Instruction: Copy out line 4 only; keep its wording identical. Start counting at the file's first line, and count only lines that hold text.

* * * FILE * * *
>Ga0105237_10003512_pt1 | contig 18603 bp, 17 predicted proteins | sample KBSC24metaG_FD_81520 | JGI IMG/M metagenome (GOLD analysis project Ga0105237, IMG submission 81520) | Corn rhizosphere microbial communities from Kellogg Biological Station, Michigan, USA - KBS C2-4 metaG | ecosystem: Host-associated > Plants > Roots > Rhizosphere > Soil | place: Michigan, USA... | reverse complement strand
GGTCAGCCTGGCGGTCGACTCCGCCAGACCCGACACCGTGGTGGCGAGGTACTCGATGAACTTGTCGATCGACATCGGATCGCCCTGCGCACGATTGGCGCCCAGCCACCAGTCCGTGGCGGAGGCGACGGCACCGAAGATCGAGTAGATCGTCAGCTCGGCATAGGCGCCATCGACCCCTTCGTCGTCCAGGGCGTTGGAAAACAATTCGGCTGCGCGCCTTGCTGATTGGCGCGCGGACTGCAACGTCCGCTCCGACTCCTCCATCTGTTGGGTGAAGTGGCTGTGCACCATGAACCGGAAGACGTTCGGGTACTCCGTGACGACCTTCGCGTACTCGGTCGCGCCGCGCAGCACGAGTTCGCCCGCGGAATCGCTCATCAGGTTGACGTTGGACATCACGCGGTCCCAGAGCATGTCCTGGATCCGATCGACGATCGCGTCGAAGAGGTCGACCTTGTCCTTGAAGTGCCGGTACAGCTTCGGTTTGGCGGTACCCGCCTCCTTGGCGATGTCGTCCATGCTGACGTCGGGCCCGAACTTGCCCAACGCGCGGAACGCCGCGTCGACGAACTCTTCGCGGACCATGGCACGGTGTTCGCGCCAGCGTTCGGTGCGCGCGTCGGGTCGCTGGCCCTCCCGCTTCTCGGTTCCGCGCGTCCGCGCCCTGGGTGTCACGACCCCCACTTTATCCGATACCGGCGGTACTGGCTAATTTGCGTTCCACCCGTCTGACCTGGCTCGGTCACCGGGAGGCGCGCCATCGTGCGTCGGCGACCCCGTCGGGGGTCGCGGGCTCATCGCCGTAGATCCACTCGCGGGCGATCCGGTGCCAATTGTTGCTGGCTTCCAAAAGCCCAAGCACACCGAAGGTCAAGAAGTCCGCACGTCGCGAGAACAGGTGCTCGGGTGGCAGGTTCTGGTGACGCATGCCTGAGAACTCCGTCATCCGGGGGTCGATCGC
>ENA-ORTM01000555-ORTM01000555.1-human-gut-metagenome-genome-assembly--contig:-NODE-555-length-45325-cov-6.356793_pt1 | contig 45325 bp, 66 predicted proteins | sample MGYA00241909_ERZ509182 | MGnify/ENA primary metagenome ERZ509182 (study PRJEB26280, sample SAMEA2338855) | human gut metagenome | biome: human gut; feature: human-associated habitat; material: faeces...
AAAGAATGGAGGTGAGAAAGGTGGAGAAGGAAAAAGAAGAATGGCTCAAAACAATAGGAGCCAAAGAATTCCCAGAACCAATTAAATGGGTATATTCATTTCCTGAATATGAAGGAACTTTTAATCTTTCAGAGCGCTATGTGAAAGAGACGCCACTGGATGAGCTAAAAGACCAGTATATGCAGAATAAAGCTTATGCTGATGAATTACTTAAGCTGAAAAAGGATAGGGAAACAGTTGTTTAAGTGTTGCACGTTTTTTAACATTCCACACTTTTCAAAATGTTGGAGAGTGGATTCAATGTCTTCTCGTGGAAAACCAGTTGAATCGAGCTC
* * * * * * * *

AAAGAATGGAGGTGAGAAAGGTGGAGAAGGAAAAAGAAGAATGGCTCAAAACAATAGGAGCCAAAGAATTCCCAGAACCAATTAAATGGGTATATTCATTTCCTGAATATGAAGGAACTTTTAATCTTTCAGAGCGCTATGTGAAAGAGACGCCACTGGATGAGCTAAAAGACCAGTATATGCAGAATAAAGCTTATGCTGATGAATTACTTAAGCTGAAAAAGGATAGGGAAACAGTTGTTTAAGTGTTGCACGTTTTTTAACATTCCACACTTTTCAAAATGTTGGAGAGTGGATTCAATGTCTTCTCGTGGAAAACCAGTTGAATCGAGCTC